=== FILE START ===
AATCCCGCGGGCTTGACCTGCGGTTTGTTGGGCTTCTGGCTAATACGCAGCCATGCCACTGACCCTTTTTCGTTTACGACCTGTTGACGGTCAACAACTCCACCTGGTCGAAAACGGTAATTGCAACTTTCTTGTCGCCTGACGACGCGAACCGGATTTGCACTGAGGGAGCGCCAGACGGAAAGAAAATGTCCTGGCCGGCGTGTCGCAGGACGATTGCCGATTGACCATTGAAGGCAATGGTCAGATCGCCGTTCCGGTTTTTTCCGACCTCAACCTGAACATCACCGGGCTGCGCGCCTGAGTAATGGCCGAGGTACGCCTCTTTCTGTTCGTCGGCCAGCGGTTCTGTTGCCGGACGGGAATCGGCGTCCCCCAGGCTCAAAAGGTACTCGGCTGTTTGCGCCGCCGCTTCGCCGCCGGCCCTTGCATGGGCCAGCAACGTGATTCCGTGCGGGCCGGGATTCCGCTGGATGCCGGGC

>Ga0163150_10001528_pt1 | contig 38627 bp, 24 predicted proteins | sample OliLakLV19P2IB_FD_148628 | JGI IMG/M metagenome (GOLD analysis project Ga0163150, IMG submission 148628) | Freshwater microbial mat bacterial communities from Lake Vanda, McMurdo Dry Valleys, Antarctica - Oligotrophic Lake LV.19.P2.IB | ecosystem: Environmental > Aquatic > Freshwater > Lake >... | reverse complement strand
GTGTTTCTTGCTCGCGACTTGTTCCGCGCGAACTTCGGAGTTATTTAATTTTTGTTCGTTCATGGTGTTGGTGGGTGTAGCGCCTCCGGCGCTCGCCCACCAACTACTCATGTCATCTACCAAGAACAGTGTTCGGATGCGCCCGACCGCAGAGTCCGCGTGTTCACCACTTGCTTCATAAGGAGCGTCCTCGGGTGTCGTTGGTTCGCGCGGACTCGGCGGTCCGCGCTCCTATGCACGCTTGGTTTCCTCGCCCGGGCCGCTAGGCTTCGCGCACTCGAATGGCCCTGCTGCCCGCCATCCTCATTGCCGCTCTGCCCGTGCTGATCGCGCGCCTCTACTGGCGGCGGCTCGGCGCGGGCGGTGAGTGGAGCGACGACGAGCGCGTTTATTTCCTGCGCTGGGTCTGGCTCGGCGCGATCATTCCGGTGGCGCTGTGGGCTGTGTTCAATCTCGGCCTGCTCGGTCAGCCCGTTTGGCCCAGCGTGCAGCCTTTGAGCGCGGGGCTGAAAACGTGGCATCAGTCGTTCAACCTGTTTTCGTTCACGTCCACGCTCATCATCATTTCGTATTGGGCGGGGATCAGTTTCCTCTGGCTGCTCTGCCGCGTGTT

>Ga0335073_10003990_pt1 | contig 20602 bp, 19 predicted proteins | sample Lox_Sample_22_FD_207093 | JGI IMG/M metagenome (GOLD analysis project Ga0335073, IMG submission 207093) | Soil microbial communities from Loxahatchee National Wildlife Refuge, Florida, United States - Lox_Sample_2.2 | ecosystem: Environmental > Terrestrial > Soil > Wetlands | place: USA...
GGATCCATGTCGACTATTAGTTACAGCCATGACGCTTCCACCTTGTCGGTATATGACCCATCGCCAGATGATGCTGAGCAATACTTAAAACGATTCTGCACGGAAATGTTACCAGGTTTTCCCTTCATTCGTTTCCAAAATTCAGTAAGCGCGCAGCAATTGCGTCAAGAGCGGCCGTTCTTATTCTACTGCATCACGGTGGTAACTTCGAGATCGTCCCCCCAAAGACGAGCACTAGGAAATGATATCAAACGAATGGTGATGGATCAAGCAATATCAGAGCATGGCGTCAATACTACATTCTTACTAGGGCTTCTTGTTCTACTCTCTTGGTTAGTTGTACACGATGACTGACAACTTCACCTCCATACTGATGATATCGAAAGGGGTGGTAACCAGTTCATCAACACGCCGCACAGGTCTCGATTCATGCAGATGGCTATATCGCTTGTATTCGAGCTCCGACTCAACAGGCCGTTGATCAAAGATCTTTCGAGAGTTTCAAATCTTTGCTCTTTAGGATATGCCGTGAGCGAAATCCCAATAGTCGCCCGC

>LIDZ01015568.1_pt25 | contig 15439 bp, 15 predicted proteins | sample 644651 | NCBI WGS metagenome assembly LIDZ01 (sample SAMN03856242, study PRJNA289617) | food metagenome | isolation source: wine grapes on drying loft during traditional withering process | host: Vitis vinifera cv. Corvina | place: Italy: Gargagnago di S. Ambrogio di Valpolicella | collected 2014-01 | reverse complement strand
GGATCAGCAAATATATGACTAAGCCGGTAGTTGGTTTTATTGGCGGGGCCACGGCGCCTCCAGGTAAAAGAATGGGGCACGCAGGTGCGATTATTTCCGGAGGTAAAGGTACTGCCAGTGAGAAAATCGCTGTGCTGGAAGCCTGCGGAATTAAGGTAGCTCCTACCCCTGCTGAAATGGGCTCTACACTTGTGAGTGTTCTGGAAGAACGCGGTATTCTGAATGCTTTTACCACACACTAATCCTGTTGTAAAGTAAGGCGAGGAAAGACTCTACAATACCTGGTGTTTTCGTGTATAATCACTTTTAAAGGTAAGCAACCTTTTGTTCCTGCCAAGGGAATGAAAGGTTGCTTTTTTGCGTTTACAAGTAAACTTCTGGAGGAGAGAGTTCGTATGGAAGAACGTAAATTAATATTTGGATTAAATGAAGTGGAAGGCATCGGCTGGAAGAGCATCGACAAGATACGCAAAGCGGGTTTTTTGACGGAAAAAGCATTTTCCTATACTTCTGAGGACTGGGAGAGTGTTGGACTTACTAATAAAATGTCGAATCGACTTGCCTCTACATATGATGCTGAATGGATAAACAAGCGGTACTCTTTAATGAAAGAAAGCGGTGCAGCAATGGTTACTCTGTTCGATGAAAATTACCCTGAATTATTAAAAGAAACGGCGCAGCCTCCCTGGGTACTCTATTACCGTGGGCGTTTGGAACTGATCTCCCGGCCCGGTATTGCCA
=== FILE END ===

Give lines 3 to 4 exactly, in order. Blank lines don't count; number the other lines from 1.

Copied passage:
GTGTTTCTTGCTCGCGACTTGTTCCGCGCGAACTTCGGAGTTATTTAATTTTTGTTCGTTCATGGTGTTGGTGGGTGTAGCGCCTCCGGCGCTCGCCCACCAACTACTCATGTCATCTACCAAGAACAGTGTTCGGATGCGCCCGACCGCAGAGTCCGCGTGTTCACCACTTGCTTCATAAGGAGCGTCCTCGGGTGTCGTTGGTTCGCGCGGACTCGGCGGTCCGCGCTCCTATGCACGCTTGGTTTCCTCGCCCGGGCCGCTAGGCTTCGCGCACTCGAATGGCCCTGCTGCCCGCCATCCTCATTGCCGCTCTGCCCGTGCTGATCGCGCGCCTCTACTGGCGGCGGCTCGGCGCGGGCGGTGAGTGGAGCGACGACGAGCGCGTTTATTTCCTGCGCTGGGTCTGGCTCGGCGCGATCATTCCGGTGGCGCTGTGGGCTGTGTTCAATCTCGGCCTGCTCGGTCAGCCCGTTTGGCCCAGCGTGCAGCCTTTGAGCGCGGGGCTGAAAACGTGGCATCAGTCGTTCAACCTGTTTTCGTTCACGTCCACGCTCATCATCATTTCGTATTGGGCGGGGATCAGTTTCCTCTGGCTGCTCTGCCGCGTGTT

>Ga0335073_10003990_pt1 | contig 20602 bp, 19 predicted proteins | sample Lox_Sample_22_FD_207093 | JGI IMG/M metagenome (GOLD analysis project Ga0335073, IMG submission 207093) | Soil microbial communities from Loxahatchee National Wildlife Refuge, Florida, United States - Lox_Sample_2.2 | ecosystem: Environmental > Terrestrial > Soil > Wetlands | place: USA...